GENEVA (REUTERS) - More than a quarter of a million children each year are born infected with the virus that causes Aids, but too few are being tested early to receive treatment and prolong their lives, the United Nations said on Wednesday.
Mr Michele Sidibe, executive director of UNAIDS, called for diagnostic kits to be improved for detection in babies of the Human Immunodeficiency Virus (HIV) that causes Aids, and for their "still high" current price of US$25-50 (S$31-62) to be brought down.
Children are the "forgotten" victims of the Aids epidemic, yet 260,000 babies joined their ranks last year, mainly in sub-Saharan Africa, he said.
"Irrespective of the market size we need to make sure that diagnostics are made available for children," he told a news conference in Geneva ahead of World Aids Day on December 1.
"We made a lot of progess during the last 2-3 years in terms of treatment, in terms of medicines, in terms of making sure that the molecules are more well-targeted for children. But where we are failing is also making early diagnostics." US-based Abbott Laboratories and Swiss drugmaker Roche are among the main manufacturers of HIV diagnostics, according to senior UNAIDS officials.
Some 3.3 million children under age 15 have HIV, but only 1.9 million of them require treatment today, according to the Geneva-based agency. Fewer than 650,000 or 34 per cent of the 1.9 million received antiretroviral Aids drugs in 2012, still a rise of 14 per cent from the year before, it said.
Some 14 million adults with HIV need treatment, and 9 million of them or 64 per cent are receiving it, a far higher coverage rate than for children.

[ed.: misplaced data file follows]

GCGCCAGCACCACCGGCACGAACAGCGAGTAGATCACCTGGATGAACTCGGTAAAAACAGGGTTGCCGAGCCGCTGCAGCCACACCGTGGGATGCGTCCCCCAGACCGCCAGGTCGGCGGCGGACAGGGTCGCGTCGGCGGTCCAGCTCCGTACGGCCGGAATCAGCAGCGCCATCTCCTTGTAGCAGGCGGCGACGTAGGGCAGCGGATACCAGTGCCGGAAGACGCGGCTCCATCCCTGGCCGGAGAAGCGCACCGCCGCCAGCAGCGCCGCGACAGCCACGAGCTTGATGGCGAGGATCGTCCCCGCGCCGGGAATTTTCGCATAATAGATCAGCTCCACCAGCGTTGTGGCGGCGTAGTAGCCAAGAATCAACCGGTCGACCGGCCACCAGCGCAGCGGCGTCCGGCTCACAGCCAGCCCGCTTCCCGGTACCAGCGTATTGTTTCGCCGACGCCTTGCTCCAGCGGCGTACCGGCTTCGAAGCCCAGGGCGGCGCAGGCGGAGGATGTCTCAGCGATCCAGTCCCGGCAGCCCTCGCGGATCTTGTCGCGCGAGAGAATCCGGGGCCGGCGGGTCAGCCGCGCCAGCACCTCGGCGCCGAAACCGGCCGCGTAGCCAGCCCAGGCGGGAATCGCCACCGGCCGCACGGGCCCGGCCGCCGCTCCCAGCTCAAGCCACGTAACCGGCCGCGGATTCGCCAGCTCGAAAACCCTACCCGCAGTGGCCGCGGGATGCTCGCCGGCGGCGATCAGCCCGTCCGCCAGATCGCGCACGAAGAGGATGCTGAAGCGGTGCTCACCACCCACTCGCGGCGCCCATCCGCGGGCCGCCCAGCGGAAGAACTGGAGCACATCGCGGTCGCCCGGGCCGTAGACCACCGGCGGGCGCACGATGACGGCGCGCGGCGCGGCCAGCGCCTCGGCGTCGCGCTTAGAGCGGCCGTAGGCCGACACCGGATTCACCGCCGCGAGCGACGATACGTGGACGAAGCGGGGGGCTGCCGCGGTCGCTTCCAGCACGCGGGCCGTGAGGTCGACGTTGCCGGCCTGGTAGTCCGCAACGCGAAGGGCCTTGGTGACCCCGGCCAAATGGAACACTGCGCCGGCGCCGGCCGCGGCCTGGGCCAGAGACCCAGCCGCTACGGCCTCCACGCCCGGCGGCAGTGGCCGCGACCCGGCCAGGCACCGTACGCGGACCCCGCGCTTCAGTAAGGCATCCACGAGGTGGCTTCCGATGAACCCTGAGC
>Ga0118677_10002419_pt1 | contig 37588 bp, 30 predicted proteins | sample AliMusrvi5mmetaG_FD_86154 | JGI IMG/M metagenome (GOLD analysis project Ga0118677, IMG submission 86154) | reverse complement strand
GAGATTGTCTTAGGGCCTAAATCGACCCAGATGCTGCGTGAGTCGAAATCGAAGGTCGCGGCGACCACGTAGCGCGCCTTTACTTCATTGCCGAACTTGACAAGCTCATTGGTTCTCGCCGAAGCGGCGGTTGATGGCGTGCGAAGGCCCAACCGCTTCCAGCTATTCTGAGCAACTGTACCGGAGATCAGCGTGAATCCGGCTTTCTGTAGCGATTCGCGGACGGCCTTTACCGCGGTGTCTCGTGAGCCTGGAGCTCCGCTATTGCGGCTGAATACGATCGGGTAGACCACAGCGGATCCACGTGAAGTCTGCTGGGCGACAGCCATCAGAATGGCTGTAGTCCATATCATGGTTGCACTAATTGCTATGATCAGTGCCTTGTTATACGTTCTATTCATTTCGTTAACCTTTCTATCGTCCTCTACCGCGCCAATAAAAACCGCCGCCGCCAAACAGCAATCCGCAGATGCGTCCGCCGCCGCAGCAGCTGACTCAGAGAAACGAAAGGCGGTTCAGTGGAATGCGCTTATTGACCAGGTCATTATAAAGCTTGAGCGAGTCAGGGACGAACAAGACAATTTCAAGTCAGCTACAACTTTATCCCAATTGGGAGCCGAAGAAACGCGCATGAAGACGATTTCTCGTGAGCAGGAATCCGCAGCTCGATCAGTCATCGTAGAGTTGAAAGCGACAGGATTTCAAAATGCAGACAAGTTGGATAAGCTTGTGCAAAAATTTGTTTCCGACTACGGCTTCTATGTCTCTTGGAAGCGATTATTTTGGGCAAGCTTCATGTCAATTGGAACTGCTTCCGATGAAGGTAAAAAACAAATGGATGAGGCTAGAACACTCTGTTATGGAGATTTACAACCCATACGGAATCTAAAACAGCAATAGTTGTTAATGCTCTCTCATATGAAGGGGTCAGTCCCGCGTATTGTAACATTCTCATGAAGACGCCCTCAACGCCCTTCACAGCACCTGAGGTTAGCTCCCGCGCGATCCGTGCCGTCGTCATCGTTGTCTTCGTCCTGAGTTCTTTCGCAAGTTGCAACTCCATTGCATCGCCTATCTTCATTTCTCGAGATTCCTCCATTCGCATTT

PRIORITY COUNTRIES UNAIDS has identified 22 priority countries for stopping infections in children, 21 of them in sub-Saharan Africa, home to 90 per cent of women living with HIV. The other is India.
In three of these priority countries - Chad, Democratic Republic of Congo and Malawi - fewer than 5 per cent of infants at risk are being tested for HIV at birth, UNAIDS says.
"In priority countries, only 3 in 10 children receive HIV treatment. We have seen tremendous political commitment and results to reduce mother-to-child transmission but we are failing the children who become infected," said Mr Sidibe, who is from Mali.
All children under five who test positive for the virus should be put on treatment, according to Mahesh Mahalingam, UNAIDS director for its global plan for stopping new infections in children.
Current PCR tests are able to detect the virus in a baby only after the age of six weeks and require sending a blood sample to a specialised laboratory, he said.
"What we looking for are easier tests that we can administer earlier on, this will help detect the virus and start them on medicines faster. We recommend that as soon as the child is known to be HIV positive, you start on anti-retroviral drugs," Mr Mahalingam told Reuters.
He added: "The earlier we can diagnose, the earlier we can treat them which increase chances of child survival. Children are now getting to grow into adults. If we start pretty early they have the same chance of living as any other children."